Otaku Obsession: The Handbook to the Revolution

(Editor's Note: Here's a blog a wrote reviewing the novelization of "Mobile Suit Gundam: Awakening, Escalation, Confrontation", written by Yoshiyuki Tomino and adapted into english by Frederik L. Schodt. Originally posted on my MySpace Blog on April 2nd, 2006. Enjoy and hunt this book down!)

Anyone that has the misfortune of knowing me knows that I'm a fool for almost anything relating to Gundam. Being a long time fan of science fiction, the long-established universe of "Mobile Suit Gundam" sucked me in 2001 when I watched the original 1979 Anime on Cartoon Network's Toonami. I have to admit though that it wasn't my first Gundam series; that honor went to "New Mobile Report Gundam Wing".

In retrospect, I'm sorry it was, but was grateful that the original MSG came soon after. Not that Wing is a terrible show, but man is the story all over the place and borrows way too much from the older series on which the saga was founded. And those overblown speeches about "pacifism" coming out of characters that were barely pubescent - that shit was way too precocious for my taste. Even more so than Huey & Riley Freeman on the Boondocks, although that's a show I dig tremendously. At least the series had two good points: the Mobile Suits & Treize Kushrenada - the greatest pimp to ever grace anime period. Don't believe me? Well, too bad. ^_^

When "Mobile Suit Gundam" finally aired on July 23, 2001, I had been treated to a rush I haven't received from a TV series since watching Robotech for the first time at the tender age of 8 (in 1985). There's something about an older anime series that does something to me and usually it's the nostalgia factor. However, since the debut series of Gundam was all new to me, it was like watching an entirely new show, wrapped in old threads. It was already unbelievable that Toonami was airing a series this dated, but took a chance with it until tragedy struck.

September 11, 2001.

What a messed up period that was, and for good reason. Working for a newspaper, it was hard to escape the shadow of those events, and the talk about it was pretty constant. You could see on TV, that immediate changes were happening too, and one of them was the cancellation of "Mobile Suit Gundam". With it's poor ratings (Toonami pushed the advertising for this show as hard as they could too), and with the pre-war mood America was in, they thought it best to take it off until they could find another outlet for it. Hell, they even took Cowboy Bebop off Adult Swim for a while but we know that didn't last long - and right before episode 8 - where Spike, Jet & Faye stop those starship hijackers from taking the plane hostage on their way to Venus. I could see why...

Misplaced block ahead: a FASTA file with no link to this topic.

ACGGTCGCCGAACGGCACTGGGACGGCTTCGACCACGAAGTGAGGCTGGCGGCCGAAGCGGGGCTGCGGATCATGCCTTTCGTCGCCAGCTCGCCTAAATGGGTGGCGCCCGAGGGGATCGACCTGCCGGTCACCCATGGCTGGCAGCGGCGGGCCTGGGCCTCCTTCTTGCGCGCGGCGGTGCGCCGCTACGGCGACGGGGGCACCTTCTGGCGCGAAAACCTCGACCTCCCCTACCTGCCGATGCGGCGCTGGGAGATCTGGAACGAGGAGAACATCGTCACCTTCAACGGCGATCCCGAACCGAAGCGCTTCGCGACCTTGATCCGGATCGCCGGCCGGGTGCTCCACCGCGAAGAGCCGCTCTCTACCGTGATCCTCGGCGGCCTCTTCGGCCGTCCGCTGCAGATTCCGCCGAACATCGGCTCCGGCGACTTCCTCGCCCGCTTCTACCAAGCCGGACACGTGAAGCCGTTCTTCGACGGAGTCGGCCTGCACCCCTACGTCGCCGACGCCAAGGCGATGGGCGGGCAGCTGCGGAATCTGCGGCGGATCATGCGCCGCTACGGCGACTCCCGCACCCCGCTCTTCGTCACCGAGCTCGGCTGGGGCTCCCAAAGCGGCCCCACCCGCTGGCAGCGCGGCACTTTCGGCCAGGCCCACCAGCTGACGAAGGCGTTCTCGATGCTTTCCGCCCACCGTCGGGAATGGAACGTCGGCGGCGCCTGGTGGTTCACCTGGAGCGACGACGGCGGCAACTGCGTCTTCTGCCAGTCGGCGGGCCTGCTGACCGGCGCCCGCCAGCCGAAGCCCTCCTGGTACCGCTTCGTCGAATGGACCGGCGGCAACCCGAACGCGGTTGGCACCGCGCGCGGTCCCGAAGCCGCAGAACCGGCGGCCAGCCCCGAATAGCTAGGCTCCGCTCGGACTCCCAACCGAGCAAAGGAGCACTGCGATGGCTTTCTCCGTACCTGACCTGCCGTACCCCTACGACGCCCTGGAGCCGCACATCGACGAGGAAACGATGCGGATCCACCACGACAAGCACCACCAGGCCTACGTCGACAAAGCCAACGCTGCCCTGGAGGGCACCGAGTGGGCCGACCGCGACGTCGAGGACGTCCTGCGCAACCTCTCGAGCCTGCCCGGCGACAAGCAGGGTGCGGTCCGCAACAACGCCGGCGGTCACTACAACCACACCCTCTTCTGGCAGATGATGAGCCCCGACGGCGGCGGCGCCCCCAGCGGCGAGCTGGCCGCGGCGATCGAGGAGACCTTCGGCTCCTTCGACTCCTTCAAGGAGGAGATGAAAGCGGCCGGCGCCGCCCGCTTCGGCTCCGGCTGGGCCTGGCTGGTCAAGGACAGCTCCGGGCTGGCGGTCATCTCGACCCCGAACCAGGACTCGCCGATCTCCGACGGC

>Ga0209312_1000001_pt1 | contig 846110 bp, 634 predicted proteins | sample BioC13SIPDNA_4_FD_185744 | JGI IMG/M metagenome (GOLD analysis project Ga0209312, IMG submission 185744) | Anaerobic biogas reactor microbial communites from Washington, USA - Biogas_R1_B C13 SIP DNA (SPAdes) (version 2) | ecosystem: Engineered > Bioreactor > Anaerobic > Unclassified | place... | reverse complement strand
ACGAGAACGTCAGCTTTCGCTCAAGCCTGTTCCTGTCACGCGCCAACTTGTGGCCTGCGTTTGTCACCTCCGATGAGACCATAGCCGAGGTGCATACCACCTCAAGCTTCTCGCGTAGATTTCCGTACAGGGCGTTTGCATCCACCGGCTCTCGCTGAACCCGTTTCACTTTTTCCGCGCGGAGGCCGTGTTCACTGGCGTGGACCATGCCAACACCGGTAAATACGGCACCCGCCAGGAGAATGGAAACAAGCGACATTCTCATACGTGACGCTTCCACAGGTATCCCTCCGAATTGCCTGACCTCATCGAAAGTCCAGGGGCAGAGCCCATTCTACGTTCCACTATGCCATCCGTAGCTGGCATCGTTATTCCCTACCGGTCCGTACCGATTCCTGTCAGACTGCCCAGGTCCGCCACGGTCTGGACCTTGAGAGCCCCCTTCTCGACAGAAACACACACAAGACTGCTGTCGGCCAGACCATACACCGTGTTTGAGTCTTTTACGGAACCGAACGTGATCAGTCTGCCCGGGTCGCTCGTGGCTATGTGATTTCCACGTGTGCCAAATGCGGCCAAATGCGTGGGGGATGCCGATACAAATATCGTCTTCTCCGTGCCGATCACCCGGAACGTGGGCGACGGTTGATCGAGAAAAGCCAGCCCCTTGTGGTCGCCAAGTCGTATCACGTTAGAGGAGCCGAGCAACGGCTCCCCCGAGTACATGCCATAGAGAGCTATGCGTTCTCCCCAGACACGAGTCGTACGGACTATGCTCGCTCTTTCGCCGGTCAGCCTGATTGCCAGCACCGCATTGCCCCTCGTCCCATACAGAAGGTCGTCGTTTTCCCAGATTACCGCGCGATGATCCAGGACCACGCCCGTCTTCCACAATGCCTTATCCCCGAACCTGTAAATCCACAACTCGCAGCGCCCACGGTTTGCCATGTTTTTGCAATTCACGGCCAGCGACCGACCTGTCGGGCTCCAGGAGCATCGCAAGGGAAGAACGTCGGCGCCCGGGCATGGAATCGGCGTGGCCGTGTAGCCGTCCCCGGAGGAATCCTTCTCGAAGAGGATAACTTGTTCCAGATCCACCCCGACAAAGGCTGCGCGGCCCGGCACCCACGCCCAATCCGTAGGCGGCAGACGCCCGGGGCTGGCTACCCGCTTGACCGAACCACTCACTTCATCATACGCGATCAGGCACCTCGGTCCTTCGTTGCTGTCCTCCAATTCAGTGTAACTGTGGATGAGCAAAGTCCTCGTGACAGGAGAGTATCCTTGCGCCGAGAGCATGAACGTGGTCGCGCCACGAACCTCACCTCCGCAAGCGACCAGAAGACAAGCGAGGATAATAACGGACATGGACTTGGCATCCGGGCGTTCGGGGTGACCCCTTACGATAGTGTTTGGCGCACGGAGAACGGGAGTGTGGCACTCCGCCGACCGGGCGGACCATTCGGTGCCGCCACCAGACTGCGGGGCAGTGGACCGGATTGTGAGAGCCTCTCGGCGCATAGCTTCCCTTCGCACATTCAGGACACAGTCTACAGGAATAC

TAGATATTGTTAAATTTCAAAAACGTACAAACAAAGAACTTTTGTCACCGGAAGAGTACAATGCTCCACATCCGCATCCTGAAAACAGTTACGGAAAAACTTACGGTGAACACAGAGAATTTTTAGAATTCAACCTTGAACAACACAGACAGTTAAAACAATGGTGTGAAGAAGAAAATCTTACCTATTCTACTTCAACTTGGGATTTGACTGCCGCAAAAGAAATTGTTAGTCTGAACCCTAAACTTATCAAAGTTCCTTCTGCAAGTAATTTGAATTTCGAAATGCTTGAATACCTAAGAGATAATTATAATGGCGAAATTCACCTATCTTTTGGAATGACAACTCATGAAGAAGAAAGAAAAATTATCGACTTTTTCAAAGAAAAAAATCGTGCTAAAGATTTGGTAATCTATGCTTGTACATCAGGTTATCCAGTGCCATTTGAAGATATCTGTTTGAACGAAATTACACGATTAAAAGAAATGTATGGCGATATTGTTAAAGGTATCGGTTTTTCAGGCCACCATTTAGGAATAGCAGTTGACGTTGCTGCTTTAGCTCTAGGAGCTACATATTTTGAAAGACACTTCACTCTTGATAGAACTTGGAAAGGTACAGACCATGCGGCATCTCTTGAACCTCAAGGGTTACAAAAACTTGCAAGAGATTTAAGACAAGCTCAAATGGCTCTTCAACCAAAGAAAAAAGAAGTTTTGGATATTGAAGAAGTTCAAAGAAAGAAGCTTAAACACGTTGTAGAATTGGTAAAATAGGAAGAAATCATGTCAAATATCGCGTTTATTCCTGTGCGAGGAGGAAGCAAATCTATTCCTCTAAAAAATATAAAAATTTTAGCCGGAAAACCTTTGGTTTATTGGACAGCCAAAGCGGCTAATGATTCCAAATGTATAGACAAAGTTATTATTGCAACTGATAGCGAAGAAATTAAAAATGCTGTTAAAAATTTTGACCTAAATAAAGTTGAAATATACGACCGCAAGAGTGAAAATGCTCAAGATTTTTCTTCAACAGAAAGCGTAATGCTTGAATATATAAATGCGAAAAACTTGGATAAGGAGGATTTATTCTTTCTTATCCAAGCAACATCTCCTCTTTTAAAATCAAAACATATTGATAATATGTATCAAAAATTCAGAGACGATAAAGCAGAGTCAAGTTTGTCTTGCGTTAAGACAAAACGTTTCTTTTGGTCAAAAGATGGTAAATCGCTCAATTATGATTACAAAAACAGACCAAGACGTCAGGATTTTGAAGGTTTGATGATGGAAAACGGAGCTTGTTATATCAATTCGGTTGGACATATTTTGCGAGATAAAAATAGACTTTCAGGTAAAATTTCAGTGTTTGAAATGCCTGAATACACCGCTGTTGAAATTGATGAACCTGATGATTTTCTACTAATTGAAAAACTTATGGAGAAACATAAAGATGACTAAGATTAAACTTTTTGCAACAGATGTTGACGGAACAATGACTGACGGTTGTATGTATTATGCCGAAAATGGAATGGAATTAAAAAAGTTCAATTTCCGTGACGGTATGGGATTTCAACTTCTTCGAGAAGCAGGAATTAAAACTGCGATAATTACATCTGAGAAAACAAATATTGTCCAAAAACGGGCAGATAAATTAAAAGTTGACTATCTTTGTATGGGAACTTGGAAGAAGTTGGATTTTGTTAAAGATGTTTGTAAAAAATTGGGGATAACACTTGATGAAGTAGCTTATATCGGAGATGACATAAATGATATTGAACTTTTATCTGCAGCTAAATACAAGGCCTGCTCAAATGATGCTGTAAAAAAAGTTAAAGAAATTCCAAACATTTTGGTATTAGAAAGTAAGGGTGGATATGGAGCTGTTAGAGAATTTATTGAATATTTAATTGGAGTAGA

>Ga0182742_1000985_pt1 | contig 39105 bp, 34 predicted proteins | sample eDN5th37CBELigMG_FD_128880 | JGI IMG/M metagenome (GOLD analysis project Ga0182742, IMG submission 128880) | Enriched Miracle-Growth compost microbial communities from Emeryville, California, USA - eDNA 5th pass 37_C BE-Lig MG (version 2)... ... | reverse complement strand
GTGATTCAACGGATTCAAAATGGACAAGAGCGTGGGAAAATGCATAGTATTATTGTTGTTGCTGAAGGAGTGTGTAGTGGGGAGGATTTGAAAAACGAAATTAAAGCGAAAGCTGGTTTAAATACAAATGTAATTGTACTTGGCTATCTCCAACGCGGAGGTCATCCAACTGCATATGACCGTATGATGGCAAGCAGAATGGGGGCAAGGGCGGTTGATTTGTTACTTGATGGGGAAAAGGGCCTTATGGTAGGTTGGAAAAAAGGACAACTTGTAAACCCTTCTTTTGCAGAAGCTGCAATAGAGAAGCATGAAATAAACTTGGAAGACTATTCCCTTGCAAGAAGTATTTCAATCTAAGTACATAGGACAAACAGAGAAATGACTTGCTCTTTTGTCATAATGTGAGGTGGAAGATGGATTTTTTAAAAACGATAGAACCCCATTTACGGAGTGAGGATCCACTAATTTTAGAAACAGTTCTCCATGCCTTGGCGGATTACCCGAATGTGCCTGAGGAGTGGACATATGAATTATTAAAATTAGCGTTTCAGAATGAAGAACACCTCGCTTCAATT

That was the same time Capcom Vs. SNK 2 was coming out in Japan, and with all packages having to be delivered sans aircraft, there was slim chance we we're going to see that for weeks. That's another story for another time, but I do thank God for Internet piracy that week. ^_-

The show was put on the shelf after episode 36, but within a few months I had the rest of the series on DVD and finally could watch it in its entirety. Since then I've watched the other 12 Gundam series Sunrise (the anime studio that makes the show) has produced, and each one coming off as a different experience when watched. The one I became particularly fond off was the sequel to MSG, "Mobile Suit Zeta Gundam" (1985). I guess the Japanese were on some good shit in the mid-Eighties to create some the best shows ever - like Macross & Voltron (Go-Lion), and animating TransFormers, GI Joe, Thundercats, and too many others to name.